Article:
home range was considerably less than 100 feet. No information is currently
available on recruitment, growth, food habits, or mortality of O.
(see figure 1): In the spring (March through May) the sperm plug within
the female breaks and her eggs are released. The eggs become fertilized
and securely attached to the mother's pleopods (Pennak 1978). During
this time, the female is said to be "in-berry" (Crocker et
al. 1968, Pennak 1978). The incubation period, which is dependent on
temperature, normally lasts for two to 20 weeks (Pennak 1978). Between
April and June the eggs hatch and the young are in their first instar
stage (Pennak 1978, Page 1985). The young go through three instar stages
before leaving their mother. The time period for the first two instar
stages is 2 to 7 days and 4 to 12 days respectively (Pennak 1978). Throughout
the summer the young undergo 6 to 10 molts. Molting is a complex physiological
process that is controlled by temperature, light, and hormonal interrelationships
By September some of the young will be sexually mature and copulation will
occur. The females carry the sperm until next spring. The form I males
(sexually mature) will usually stay in form I throughout the winter
and molt to form II the following spring. Shortly thereafter, the form
II males will molt back again to form I. Following the first mating
season, most species of crayfish have only two to four molts before
death (Pennak 1978). The female will not molt, however, until the third
instar young have left her. Young that have not reached sexual maturity
by autumn will become sexually active the following spring; females
usually are sexually mature after the first molt and males after the
first or second molt (Pennak 1978). Copulation for the first time will
occur and females will be "in-berry" for a very short interval.
of Habitat Requirements:
Reitz (1912) described the habitat of O. indianensis as highly
variable, ranging from deep holes to sluggish streams. Brown (1955)
and Page (1985) identified suitable habitat as medium-sized streams
containing riffles and rocky pools. More specifically, Page (1994) reported
streams with forested banks, coarse substrates, slow to moderate current,
and water less than 50 cm deep (note, most were found in water less
than 30 cm deep) as preferred habitat. Vegetative cover was disregarded
by both Brown (1955) and Page (1994) as a significant indicator of O.
indianensis habitat. However, most streams inhabited by this species
had forested streambanks for a minimum of a few meters from the edge
of the water (Page 1985). Furthermore, stones and woody debris were
identified as important for cover (Brown 1955 and Page 1985).
of Historical and Current Distribution:
Orconectes indianensis is endemic to Indiana and Illinois.
Rhoades (1962) characterized the historical and current range of O.
indianensis in Indiana in relation to glaciation. Rhoades (1962)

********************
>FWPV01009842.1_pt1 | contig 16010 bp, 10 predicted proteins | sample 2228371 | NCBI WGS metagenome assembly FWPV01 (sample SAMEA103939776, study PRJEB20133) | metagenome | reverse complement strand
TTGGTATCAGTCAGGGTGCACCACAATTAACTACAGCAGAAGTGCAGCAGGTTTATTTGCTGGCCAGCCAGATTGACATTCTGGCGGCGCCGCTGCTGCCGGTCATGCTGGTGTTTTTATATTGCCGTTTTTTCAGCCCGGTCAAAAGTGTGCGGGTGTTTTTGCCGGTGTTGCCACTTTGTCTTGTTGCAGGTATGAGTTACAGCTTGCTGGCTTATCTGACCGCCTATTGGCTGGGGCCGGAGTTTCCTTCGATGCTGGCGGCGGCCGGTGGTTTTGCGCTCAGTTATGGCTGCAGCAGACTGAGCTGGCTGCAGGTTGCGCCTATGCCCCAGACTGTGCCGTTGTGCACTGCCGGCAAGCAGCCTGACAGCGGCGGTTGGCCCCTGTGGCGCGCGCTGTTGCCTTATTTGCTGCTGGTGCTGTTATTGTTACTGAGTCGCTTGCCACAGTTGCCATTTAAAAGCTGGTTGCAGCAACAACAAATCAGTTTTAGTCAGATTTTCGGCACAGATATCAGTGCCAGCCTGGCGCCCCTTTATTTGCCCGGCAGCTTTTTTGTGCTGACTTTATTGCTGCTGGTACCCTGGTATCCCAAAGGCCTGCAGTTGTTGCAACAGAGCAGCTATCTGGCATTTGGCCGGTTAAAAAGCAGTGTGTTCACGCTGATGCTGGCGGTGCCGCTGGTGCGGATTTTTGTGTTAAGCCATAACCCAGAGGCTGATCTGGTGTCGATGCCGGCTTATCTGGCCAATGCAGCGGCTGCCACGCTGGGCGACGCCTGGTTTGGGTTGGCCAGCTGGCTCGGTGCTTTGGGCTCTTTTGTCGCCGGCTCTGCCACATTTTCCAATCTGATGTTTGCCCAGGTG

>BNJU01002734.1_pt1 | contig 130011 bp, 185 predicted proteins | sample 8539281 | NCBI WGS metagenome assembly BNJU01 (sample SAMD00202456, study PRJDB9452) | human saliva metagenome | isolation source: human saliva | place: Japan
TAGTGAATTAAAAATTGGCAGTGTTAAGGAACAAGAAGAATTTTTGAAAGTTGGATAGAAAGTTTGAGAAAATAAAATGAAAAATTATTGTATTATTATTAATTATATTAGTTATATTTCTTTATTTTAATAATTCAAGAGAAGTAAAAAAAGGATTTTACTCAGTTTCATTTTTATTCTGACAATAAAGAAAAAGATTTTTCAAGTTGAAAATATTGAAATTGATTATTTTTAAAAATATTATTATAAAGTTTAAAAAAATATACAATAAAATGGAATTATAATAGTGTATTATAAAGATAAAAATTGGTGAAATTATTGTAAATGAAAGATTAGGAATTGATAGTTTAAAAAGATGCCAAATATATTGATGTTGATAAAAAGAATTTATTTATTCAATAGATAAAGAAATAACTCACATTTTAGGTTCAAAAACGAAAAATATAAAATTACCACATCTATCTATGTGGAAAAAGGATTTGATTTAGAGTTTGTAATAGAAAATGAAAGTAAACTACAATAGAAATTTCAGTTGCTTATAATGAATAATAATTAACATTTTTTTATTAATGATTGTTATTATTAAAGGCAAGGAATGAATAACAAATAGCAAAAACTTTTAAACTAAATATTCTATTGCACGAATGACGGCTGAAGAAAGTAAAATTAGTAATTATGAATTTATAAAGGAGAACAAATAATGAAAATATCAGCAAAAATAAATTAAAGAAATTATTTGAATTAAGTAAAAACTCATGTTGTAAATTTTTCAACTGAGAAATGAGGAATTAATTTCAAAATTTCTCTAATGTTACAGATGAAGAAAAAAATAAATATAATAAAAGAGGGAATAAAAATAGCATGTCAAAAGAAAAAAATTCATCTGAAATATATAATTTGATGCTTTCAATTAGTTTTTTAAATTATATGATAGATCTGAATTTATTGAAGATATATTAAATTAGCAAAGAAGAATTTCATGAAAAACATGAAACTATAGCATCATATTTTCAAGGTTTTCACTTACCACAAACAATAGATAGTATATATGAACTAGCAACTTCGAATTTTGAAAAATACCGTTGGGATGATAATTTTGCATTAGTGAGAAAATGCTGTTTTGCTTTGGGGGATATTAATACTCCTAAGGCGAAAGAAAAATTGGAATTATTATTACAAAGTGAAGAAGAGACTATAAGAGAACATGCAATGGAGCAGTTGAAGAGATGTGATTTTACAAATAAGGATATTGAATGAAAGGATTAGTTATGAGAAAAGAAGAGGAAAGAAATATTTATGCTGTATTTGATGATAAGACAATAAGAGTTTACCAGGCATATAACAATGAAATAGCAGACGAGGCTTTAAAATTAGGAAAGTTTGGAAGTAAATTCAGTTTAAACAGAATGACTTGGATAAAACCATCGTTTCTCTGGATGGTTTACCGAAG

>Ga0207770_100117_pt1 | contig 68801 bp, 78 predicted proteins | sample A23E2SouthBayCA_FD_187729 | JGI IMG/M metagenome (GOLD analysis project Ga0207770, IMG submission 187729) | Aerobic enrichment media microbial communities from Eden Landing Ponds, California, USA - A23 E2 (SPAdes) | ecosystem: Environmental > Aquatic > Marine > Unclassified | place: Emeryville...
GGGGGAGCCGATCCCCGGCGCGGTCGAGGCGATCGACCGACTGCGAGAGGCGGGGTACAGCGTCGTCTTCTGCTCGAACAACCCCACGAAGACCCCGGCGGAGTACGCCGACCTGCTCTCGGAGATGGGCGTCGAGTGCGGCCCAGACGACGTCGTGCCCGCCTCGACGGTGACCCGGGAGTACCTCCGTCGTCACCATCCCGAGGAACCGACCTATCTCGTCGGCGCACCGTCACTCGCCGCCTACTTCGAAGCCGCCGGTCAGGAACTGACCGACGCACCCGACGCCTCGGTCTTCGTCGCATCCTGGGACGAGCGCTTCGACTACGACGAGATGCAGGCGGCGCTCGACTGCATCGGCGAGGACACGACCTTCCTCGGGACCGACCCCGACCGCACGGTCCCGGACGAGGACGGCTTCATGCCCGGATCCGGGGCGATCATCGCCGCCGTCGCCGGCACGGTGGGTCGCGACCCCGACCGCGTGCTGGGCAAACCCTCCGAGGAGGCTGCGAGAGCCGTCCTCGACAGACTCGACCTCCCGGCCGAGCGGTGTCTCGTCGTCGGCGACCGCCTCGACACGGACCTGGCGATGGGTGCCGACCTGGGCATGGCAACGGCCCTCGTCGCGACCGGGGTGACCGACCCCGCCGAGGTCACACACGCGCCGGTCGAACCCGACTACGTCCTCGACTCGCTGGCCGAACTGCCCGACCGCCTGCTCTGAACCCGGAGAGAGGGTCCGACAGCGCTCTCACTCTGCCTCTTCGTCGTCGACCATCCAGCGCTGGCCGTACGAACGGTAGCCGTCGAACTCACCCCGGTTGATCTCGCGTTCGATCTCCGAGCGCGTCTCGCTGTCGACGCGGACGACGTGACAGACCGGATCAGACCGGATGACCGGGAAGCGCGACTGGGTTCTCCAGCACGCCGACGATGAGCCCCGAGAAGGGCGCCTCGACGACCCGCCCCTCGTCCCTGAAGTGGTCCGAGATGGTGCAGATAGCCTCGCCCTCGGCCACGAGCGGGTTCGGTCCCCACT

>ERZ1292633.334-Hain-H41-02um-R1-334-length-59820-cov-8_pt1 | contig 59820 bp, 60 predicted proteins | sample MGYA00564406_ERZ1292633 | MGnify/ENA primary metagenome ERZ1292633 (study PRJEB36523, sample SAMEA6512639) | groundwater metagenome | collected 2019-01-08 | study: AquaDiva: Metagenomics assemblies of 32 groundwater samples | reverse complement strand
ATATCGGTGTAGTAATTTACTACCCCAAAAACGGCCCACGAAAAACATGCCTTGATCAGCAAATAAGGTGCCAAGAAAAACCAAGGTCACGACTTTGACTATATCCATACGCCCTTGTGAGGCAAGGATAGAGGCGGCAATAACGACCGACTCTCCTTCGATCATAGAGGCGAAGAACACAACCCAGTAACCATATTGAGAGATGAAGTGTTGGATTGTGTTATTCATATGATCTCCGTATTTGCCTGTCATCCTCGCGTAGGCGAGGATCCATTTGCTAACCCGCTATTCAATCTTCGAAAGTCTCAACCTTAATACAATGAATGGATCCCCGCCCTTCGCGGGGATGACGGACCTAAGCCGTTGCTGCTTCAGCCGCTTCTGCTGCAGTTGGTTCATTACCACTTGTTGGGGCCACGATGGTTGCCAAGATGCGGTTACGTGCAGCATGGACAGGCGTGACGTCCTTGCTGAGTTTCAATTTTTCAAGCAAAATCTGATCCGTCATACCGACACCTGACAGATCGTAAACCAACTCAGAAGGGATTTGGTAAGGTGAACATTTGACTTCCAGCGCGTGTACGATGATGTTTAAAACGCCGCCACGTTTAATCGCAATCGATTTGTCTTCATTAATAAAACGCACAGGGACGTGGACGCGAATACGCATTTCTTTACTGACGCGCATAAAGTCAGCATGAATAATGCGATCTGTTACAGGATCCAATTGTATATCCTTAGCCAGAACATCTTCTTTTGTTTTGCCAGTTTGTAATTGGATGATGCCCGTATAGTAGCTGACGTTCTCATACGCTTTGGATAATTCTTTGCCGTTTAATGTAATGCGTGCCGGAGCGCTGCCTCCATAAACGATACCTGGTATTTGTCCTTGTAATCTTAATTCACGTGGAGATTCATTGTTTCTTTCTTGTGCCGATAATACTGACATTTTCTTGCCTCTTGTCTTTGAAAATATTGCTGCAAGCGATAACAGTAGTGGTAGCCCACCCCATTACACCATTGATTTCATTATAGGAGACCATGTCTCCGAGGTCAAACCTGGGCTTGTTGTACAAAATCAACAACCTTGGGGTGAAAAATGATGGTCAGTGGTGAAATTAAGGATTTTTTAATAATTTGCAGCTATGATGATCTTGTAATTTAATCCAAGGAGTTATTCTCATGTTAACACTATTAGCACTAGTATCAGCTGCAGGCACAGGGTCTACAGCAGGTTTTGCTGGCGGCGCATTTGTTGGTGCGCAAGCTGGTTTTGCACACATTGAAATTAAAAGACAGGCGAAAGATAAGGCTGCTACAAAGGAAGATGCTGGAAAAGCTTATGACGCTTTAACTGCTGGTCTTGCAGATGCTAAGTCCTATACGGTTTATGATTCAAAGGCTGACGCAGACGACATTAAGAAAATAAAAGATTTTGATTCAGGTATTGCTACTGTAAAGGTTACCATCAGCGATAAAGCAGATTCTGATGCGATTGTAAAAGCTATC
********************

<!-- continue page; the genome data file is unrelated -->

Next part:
believed that the species was present throughout the entire Wabash River
drainage and the dominant crayfish in the White River (eastern tributary
of the Wabash River) prior to the Illinoian glacier. The ice filled
the lower White River valley, dammed streams with terminal moraines;
and as a consequence three marginal lakes were formed. During that time,
these lakes served as the refugium for the O. indianensis. The
effluents of these lakes carved the Patoka River valley. The terminal
moraines constricted the distribution of O. indianensis to Patoka
River and Illinoian sluiceways of the Patoka River (Little Pigeon River
and Anderson Creek), and prevented re-establishment to the north. As
a result, the species is presently confined to the Patoka River and
its Illinioan drainages in Indiana. The historical accounts provided
by Hay (1896), Eberly (1955), and Page (1985, 1994) are in accordance
with Rhoades glacial theory. In addition, Page (pers. comm. 1994) believes
that there is evidence demonstrating that O. indianensis occupies
approximately the same range as it did historically. He noted that sites
unoccupied by O. indianensis were occupied by species considered
competitive with O. indianensis such as O. putnami. Therefore, O. indianensis could not have ranged beyond the existing range
previously documented by Reitz in 1912, Rhoades did not identify southeastern
Illinois to be within the range of the species. Page (1985) reviewed
the geological history and zoogeography of decapods in Illinois. He
too believes that the distribution of O. indianensis was significantly
influenced by glacial history. According to Page, very little, if any,
post-glacial dispersal by O. indianensis has occurred, and consequently
the species is confined to the Shawnee Hills physiographic region in
and historical range:
Type locality: Patoka, Gibson County, Indiana (Hay 1896). Reitz (1912)
reported that O. indianensis was documented from Kentucky. However,
Rhoades has not, nor any other author to date, acknowledged the presence
of O. indianensis in Kentucky.
Range: Page (1994) reported that O. indianensis is presently
confined to the Patoka and Black River systems (Wabash River drainage)
and the Pigeon Creek and Anderson River systems (Ohio River drainage).
county distribution: Orange, Pike, and Warrick (Rhoades 1962); Gibson
and Dubois (Hay 1896, Eberly 1955, Rhoades 1962, Page 1994); Spencer
and Vanderburg (Rhoades 1962, Page 1994); and Perry and Posey (Page
county distribution: Crawford, Orange, Pike, Perry, Posey, Spencer,
Vanderburgh, and Warrick (Page 1994).
from Gibson and Dubois Counties.
O. indianensis is confined to the Saline River system,
Honey and Rock Creeks (Ohio River system), and Brushy Slough (Wabash
River system) in southeastern Illinois. Page (1985) hypothesized that
Reitz's (1912) Wayne County record was probably a misidentification
of, at that time, the undescribed O. stannardi species. He
also suggested that Reitz's White County record could have been a
misidentification of O. propinquus.
county distribution: Gallatin, Johnson, Pope, Saline, and Williamson
(Reitz 1912, Brown 1955, Page 1985, 1994); White (Reitz 1912, Brown
1955, Page 1994); Hardin (Brown 1955, Page 1994); and Wayne (Reitz
1912 and Brown 1955).
county distribution: Gallatin, Hardin, Johnson, Pope, Saline, White,
and Williamson (Page 1994).
Status and Trend Analysis:
The 1993 survey by Page (1994) was the first systematic status
survey completed for O. indianensis in Indiana. The species was